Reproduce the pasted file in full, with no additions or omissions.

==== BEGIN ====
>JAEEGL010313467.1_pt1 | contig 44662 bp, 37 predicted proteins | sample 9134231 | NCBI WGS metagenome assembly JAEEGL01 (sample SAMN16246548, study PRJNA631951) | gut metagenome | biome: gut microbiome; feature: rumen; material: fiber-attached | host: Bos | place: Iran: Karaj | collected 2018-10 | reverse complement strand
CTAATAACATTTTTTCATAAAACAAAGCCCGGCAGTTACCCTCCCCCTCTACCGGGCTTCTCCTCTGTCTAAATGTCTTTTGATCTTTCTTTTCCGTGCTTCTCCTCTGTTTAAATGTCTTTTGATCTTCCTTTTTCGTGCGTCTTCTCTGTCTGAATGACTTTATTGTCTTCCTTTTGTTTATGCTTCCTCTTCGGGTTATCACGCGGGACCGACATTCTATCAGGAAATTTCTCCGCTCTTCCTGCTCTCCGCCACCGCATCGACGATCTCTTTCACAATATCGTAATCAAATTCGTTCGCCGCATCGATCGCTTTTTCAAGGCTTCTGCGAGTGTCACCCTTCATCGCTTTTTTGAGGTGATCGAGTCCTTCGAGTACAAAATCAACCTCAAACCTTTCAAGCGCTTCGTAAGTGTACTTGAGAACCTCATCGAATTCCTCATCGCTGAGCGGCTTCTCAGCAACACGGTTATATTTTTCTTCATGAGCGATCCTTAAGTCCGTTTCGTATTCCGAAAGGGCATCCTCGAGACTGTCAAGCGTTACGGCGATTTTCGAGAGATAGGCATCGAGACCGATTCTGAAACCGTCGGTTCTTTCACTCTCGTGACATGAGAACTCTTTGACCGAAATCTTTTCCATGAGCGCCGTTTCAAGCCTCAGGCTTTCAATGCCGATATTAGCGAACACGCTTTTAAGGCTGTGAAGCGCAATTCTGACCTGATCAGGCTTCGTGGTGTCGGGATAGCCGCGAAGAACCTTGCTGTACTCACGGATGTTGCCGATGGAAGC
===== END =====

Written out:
>JAEEGL010313467.1_pt1 | contig 44662 bp, 37 predicted proteins | sample 9134231 | NCBI WGS metagenome assembly JAEEGL01 (sample SAMN16246548, study PRJNA631951) | gut metagenome | biome: gut microbiome; feature: rumen; material: fiber-attached | host: Bos | place: Iran: Karaj | collected 2018-10 | reverse complement strand
CTAATAACATTTTTTCATAAAACAAAGCCCGGCAGTTACCCTCCCCCTCTACCGGGCTTCTCCTCTGTCTAAATGTCTTTTGATCTTTCTTTTCCGTGCTTCTCCTCTGTTTAAATGTCTTTTGATCTTCCTTTTTCGTGCGTCTTCTCTGTCTGAATGACTTTATTGTCTTCCTTTTGTTTATGCTTCCTCTTCGGGTTATCACGCGGGACCGACATTCTATCAGGAAATTTCTCCGCTCTTCCTGCTCTCCGCCACCGCATCGACGATCTCTTTCACAATATCGTAATCAAATTCGTTCGCCGCATCGATCGCTTTTTCAAGGCTTCTGCGAGTGTCACCCTTCATCGCTTTTTTGAGGTGATCGAGTCCTTCGAGTACAAAATCAACCTCAAACCTTTCAAGCGCTTCGTAAGTGTACTTGAGAACCTCATCGAATTCCTCATCGCTGAGCGGCTTCTCAGCAACACGGTTATATTTTTCTTCATGAGCGATCCTTAAGTCCGTTTCGTATTCCGAAAGGGCATCCTCGAGACTGTCAAGCGTTACGGCGATTTTCGAGAGATAGGCATCGAGACCGATTCTGAAACCGTCGGTTCTTTCACTCTCGTGACATGAGAACTCTTTGACCGAAATCTTTTCCATGAGCGCCGTTTCAAGCCTCAGGCTTTCAATGCCGATATTAGCGAACACGCTTTTAAGGCTGTGAAGCGCAATTCTGACCTGATCAGGCTTCGTGGTGTCGGGATAGCCGCGAAGAACCTTGCTGTACTCACGGATGTTGCCGATGGAAGC